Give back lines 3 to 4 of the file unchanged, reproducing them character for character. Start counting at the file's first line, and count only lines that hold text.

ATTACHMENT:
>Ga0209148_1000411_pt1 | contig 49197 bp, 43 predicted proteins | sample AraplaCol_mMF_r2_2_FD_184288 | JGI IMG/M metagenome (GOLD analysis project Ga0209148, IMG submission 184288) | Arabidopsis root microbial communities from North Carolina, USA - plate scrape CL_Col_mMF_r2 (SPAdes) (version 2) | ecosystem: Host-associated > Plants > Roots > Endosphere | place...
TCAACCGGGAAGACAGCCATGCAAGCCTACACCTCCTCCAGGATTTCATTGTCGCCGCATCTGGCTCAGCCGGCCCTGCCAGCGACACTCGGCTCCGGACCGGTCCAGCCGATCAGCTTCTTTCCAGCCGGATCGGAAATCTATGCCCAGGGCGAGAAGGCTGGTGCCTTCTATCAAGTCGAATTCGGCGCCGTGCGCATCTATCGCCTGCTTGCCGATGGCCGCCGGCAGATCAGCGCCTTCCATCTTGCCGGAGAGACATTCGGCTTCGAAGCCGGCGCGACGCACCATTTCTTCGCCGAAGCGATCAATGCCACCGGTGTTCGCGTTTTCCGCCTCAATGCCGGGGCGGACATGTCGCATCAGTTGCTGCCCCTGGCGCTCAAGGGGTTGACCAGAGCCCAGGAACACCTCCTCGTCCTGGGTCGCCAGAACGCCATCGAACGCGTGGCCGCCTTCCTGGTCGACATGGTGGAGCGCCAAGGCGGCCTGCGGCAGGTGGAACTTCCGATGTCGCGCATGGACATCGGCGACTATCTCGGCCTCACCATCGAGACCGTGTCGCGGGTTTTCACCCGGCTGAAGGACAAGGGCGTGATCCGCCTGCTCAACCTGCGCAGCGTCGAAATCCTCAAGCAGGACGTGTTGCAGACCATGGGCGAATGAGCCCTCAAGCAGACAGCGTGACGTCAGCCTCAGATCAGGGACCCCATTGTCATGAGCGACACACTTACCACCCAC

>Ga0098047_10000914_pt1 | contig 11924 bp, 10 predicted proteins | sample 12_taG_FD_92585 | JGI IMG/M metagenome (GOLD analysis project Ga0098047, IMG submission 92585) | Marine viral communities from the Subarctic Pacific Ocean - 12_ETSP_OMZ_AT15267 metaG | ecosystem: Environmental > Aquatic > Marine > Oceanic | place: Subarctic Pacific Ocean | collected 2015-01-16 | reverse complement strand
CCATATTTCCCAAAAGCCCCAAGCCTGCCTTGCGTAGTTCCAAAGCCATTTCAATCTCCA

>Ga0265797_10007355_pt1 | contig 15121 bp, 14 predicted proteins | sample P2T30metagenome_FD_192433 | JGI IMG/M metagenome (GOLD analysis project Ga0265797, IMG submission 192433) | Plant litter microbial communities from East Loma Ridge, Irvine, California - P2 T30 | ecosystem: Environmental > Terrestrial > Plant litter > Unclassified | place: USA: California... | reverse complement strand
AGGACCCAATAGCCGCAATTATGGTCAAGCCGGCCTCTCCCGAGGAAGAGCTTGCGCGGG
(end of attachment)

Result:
>Ga0098047_10000914_pt1 | contig 11924 bp, 10 predicted proteins | sample 12_taG_FD_92585 | JGI IMG/M metagenome (GOLD analysis project Ga0098047, IMG submission 92585) | Marine viral communities from the Subarctic Pacific Ocean - 12_ETSP_OMZ_AT15267 metaG | ecosystem: Environmental > Aquatic > Marine > Oceanic | place: Subarctic Pacific Ocean | collected 2015-01-16 | reverse complement strand
CCATATTTCCCAAAAGCCCCAAGCCTGCCTTGCGTAGTTCCAAAGCCATTTCAATCTCCA